Australians aged under 40 are now eligible to join the coronavirus vaccine rollout and receive the AstraZeneca jab.
National cabinet has agreed on a no-fault indemnity scheme to allow GPs to administer AstraZeneca to all adults, regardless of age.
Outbreaks of the highly contagious Delta variant have triggered a major change in approach but Pfizer remains the preferred vaccine for under-60s.
Medical clinics have since been inundated with booking requests, with some GPs blindsided by the announcement late on Monday.
Karen Price from the Royal Australian College of General Practitioners welcomed the decision.
Dr Price said as long as people understood the low risk of rare blood clots, she would have no hesitation giving a well-informed patient under 40 the AstraZeneca vaccine.
Australian Medical Association president Omar Korshid also welcomed the indemnity cover.
Dr Khorshid said the change would give doctors extra protection and may help speed up the national rollout.
“It removes another barrier, particularly for those GPs that are concerned about providing it to anyone under the age of 60,” he said.
Chief Medical Officer Paul Kelly said doctors could work through their own risk-benefit analysis.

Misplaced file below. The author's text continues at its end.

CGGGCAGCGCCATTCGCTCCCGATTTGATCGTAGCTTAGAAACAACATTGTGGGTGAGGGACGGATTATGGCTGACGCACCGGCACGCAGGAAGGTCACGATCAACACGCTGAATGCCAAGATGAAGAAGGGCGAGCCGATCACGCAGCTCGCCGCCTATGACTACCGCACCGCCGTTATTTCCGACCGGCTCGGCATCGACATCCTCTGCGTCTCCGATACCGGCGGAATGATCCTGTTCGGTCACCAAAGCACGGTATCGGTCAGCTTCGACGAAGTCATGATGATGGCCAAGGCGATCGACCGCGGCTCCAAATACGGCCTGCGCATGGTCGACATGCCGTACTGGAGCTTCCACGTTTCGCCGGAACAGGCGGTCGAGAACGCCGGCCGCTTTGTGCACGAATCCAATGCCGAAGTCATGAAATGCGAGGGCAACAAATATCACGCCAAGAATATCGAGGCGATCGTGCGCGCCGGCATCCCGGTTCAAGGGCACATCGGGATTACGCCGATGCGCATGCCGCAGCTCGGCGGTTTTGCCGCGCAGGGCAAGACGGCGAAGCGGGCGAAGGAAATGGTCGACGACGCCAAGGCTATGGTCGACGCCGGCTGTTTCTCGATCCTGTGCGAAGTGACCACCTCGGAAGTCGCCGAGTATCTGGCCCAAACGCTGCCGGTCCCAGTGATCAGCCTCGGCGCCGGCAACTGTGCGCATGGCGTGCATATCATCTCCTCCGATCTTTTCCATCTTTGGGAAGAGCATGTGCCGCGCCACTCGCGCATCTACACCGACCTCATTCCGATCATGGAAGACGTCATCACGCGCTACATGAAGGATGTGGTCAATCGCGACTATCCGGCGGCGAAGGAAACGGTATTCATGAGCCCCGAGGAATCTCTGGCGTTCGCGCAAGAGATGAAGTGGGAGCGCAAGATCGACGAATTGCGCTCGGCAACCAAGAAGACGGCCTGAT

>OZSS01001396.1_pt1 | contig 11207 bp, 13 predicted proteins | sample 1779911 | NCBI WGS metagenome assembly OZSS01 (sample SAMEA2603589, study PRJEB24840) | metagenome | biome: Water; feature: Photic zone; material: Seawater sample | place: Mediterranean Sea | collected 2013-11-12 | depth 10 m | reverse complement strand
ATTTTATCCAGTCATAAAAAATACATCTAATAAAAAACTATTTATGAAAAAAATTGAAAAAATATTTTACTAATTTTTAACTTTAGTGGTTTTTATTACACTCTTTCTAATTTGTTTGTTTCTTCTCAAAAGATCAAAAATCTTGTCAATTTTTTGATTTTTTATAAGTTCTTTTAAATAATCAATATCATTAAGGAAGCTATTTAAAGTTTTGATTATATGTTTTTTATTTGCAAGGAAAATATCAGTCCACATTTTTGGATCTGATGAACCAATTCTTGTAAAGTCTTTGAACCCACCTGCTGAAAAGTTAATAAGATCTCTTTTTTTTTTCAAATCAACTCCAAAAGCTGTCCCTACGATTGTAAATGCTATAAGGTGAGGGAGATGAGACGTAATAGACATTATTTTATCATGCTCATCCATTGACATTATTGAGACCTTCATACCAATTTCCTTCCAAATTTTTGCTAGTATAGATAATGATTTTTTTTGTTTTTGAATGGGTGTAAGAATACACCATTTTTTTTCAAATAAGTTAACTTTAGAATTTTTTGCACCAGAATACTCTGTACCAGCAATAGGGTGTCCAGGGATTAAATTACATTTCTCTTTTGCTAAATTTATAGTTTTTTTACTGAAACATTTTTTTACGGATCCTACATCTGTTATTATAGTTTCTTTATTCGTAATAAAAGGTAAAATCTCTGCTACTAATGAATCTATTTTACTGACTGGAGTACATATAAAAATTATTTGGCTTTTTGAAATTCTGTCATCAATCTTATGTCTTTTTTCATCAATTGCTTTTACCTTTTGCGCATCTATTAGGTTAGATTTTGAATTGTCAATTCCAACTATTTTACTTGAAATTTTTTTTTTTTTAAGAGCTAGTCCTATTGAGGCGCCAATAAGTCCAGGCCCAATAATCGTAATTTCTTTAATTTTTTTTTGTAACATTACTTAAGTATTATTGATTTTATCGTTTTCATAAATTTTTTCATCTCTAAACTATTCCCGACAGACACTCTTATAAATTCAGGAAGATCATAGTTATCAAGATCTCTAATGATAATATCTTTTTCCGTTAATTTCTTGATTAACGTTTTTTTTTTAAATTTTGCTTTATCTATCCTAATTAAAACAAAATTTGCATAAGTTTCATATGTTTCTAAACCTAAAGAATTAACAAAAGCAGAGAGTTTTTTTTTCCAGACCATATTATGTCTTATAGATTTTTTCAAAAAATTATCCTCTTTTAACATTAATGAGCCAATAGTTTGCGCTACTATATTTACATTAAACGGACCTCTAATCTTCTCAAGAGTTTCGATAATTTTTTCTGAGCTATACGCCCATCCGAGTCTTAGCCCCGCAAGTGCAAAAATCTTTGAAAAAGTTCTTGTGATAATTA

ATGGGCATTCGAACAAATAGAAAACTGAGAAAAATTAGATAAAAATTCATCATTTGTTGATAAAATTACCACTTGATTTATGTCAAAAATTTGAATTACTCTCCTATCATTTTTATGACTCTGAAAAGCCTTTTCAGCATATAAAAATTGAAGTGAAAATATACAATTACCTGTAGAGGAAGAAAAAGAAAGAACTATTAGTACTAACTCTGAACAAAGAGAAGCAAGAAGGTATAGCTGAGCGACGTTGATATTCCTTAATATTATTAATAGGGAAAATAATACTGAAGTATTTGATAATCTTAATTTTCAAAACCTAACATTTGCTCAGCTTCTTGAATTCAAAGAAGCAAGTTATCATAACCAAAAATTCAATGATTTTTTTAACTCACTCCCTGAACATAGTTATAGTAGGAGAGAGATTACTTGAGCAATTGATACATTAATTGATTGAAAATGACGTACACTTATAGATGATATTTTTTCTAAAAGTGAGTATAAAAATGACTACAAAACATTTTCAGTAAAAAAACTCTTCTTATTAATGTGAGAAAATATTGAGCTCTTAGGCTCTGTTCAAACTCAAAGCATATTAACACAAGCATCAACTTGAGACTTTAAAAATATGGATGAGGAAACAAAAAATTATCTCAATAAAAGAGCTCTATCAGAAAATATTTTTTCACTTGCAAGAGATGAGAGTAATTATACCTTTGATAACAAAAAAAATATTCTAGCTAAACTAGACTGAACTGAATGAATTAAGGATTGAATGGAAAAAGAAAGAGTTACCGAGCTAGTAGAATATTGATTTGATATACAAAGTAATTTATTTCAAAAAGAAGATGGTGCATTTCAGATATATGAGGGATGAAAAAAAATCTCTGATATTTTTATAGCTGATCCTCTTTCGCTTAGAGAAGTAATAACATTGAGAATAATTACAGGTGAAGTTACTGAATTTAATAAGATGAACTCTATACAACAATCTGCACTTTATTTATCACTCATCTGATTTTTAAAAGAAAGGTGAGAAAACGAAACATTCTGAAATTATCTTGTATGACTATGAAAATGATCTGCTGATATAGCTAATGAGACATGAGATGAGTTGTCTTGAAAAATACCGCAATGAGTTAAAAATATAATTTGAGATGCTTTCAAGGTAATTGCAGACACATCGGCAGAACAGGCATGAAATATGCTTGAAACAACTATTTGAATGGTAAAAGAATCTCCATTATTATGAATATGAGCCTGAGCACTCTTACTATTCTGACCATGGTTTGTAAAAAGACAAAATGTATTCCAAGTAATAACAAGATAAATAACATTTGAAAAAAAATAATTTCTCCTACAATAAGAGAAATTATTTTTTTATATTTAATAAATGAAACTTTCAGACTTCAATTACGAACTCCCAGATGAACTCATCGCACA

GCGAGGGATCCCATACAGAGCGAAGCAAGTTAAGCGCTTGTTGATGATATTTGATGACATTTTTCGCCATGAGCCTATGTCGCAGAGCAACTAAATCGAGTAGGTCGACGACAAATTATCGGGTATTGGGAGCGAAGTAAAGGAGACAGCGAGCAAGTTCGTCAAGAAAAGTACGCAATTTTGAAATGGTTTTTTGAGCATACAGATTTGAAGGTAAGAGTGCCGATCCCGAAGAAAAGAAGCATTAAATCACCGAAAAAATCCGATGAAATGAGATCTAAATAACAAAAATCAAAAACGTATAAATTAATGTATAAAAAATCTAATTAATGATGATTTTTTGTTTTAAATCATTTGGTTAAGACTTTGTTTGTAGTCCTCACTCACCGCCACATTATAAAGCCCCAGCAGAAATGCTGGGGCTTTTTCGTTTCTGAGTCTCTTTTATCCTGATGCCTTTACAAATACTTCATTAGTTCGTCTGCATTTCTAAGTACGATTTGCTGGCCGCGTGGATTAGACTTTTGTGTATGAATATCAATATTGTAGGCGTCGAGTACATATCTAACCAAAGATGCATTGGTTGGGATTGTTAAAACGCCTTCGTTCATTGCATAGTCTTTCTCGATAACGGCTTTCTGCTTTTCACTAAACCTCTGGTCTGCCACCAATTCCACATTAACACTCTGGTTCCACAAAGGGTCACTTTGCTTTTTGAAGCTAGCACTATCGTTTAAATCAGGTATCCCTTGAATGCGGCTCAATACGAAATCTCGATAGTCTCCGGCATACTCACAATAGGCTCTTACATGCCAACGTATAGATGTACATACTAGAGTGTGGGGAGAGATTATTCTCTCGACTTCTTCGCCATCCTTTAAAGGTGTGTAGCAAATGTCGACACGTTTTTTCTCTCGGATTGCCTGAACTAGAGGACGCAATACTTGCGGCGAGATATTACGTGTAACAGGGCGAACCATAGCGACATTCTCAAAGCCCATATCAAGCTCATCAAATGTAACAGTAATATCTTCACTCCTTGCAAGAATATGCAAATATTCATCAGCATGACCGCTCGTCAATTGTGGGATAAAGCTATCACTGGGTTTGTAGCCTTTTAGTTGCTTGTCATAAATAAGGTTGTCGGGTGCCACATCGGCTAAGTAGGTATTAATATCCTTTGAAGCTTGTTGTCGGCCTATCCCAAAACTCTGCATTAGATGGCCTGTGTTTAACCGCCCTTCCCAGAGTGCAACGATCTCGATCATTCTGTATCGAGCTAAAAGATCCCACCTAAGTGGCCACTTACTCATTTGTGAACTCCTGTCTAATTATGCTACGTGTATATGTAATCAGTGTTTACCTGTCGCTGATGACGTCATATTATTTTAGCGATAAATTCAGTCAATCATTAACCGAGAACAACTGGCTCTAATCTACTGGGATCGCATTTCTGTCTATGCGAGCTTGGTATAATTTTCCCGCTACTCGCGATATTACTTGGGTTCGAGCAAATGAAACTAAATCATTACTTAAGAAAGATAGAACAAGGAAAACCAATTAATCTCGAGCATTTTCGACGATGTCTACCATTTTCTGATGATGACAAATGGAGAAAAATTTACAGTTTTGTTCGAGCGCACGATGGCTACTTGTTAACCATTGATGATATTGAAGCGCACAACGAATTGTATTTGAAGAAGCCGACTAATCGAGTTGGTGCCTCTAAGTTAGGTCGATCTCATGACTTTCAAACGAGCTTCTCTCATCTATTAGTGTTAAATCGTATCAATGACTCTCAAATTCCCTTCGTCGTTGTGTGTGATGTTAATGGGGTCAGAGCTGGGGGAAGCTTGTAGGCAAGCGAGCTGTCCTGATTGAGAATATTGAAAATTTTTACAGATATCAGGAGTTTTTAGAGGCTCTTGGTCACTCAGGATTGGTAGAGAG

“In terms of the indemnity issue, that’s something GPs in particular but others that have been vaccinating as well have had many discussions with us about their concerns in relation to that,” he said.
John Frewen, who heads the national vaccine task force, said adjustments were being made to ensure those aged under 60 who would like the jab could book in.
“This is good news for all Australians that we can now provide access to more vaccines, to more Australians,” Lieutenant General Frewen said.
“We’ve currently got more than 6200 places across the nation where people request access to vaccines.”
National cabinet also agreed to make coronavirus vaccines mandatory for all aged care and quarantine workers.
Until now, the advice from medical experts has been not to force workers to be vaccinated.
The states and territories will be in charge of the program, with all workers expected to receive their first jabs by September.
Advocates in the sector have been concerned forced vaccinations will lead to a flood of staff leaving, or large gaps in rosters as workers are impacted by vaccine side-effects.
To make this easier, the federal government will provide $11 million to cover paid leave for workers having vaccinations.
Residents of Perth, Sydney and Darwin have been forced into lockdown as authorities attempt to contain new cases of coronavirus.
Queensland Premier Annastacia Palaszczuk is expected to follow suit as more cases hit the state.